Construction workers, be they on-site staff or executives, are treated at The Priory, primarily for alcohol abuse. Architects are more evenly divided between alcoholism and cocaine use, and always cite stress as their reason for addiction. McPhillips says: “We’re always looking after architects. And they always say either that ‘people do not understand me and rubbish my designs’ or ‘I’m a great architect but a lousy business manager’. They’re not usually very happy people.”
Burnand, a deadpan and straight-talking northerner, relishes the opportunity to joke about this profession: “Some of them believe that they are living a rock-star lifestyle.”
But then he gets more serious: “The reason why they have problems with substance abuse is that they don’t earn enough money,” which is the opposite of the situation with contractors. You can get an architect for 25 grand a year.”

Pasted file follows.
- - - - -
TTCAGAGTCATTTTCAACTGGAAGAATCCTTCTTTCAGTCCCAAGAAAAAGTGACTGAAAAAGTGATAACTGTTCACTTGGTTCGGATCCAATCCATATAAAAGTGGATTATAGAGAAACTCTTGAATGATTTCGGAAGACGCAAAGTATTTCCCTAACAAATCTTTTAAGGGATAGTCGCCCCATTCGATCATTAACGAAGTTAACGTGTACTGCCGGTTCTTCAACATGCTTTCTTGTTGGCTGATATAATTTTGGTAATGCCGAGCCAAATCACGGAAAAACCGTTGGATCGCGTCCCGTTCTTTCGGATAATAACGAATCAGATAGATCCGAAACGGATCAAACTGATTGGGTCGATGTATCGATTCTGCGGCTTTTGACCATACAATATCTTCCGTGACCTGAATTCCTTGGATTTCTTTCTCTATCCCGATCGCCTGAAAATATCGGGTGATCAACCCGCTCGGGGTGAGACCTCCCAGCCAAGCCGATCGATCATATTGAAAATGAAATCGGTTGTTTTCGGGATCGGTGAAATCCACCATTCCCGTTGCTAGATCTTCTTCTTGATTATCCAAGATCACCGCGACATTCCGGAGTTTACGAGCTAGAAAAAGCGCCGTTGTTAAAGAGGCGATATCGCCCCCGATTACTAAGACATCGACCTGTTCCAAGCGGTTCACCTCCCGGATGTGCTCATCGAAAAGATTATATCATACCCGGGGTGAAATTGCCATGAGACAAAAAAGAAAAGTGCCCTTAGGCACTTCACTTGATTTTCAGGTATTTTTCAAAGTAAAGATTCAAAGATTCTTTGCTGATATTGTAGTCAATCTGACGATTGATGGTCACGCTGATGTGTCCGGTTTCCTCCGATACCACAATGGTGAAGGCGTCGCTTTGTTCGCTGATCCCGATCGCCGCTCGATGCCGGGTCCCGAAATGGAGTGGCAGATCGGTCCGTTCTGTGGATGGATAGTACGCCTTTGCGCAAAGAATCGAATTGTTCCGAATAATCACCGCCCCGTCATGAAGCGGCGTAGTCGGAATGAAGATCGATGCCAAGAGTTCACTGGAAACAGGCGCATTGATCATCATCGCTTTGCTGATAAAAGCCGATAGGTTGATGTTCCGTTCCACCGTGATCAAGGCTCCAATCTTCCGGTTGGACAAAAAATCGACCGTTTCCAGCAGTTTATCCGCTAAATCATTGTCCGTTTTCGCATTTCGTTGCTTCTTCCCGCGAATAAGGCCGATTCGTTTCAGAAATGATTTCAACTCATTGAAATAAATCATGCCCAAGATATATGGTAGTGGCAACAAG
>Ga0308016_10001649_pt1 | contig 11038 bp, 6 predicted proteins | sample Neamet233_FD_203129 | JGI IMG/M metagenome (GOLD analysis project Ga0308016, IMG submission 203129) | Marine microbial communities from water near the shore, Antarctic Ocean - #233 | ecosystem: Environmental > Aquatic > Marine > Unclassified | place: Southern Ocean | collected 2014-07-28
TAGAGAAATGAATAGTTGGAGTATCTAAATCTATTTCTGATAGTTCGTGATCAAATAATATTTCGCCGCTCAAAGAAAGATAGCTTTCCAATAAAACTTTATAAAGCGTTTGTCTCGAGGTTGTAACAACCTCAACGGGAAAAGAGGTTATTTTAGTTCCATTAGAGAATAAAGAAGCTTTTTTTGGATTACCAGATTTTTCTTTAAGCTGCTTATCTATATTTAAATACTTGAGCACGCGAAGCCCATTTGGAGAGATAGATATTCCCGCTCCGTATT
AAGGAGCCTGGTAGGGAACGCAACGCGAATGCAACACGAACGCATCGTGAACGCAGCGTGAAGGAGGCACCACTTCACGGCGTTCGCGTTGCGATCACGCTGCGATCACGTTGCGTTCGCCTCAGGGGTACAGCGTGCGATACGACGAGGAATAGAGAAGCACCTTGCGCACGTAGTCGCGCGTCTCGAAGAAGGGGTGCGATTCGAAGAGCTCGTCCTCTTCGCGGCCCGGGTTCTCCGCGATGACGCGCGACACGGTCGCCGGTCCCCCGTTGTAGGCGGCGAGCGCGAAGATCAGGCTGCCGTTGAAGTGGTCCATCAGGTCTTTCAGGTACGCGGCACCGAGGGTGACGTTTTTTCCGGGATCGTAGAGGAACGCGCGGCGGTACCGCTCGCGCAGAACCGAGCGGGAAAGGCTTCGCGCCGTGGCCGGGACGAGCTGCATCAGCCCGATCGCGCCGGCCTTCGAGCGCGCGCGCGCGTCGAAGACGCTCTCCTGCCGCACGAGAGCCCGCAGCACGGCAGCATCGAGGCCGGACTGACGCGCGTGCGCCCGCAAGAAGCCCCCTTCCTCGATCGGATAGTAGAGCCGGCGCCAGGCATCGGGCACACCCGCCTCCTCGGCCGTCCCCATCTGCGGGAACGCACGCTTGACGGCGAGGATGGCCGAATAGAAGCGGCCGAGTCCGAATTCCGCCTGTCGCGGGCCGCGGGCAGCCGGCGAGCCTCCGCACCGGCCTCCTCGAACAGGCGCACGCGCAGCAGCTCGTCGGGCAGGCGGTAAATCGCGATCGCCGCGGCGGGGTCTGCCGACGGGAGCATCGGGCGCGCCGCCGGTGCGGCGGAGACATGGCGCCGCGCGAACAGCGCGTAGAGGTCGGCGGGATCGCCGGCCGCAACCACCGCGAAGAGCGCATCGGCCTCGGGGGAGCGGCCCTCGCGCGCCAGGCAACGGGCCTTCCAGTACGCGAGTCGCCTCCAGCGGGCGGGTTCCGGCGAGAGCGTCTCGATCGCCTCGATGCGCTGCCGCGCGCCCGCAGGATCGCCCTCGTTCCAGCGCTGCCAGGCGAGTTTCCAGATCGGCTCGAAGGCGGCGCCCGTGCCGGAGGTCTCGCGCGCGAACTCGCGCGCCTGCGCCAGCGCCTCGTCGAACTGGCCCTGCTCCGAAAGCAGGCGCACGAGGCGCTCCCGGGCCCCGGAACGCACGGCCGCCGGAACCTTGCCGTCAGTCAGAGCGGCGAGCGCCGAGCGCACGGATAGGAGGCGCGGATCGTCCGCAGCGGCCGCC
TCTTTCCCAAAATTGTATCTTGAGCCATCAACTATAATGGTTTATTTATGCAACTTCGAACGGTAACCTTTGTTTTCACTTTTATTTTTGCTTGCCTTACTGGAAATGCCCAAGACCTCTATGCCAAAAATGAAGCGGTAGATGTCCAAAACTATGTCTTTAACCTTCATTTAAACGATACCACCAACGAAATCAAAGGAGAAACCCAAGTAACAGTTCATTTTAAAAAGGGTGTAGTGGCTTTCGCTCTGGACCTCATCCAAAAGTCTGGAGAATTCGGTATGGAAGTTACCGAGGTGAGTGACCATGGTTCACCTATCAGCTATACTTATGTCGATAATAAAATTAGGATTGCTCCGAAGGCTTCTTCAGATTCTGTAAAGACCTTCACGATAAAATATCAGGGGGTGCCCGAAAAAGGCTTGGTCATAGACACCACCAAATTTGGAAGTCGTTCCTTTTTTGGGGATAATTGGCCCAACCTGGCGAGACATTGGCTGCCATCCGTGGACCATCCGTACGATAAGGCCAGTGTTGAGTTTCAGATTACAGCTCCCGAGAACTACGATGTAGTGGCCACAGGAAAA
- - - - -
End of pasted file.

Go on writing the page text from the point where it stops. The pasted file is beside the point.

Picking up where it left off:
McPhillips reacts instantly: “Yes! They live in a permanent condition of debt. Every architect I’ve ever seen has money worries.” Little wonder, given that they have just handed him a cheque for at least £18,000.
To an extent, it has seemed that the two have largely discussed problems rather than hit on many real solutions, but their conversation reaches an interesting conclusion. McPhillips discloses that he is about to put forward a motion at The Priory management board’s next meeting that doctors and nurses working there should subject themselves to drug and alcohol testing. He has perhaps become suspicious of everyone, given that he is about to sack his three-year-old daughter’s au pair for coming in from clubs at five in the morning, three hours before she is supposed to be in charge of the infant. “I wouldn’t have a problem pissing in a pot once a year,” he says.
“Neither would I,” replies Burnand, adding that he is going to put the same proposal to his board next week. Ultimately, then, both have agreed to set examples to their workforces, as the endless war against substance abuse in the construction industry begins another battle.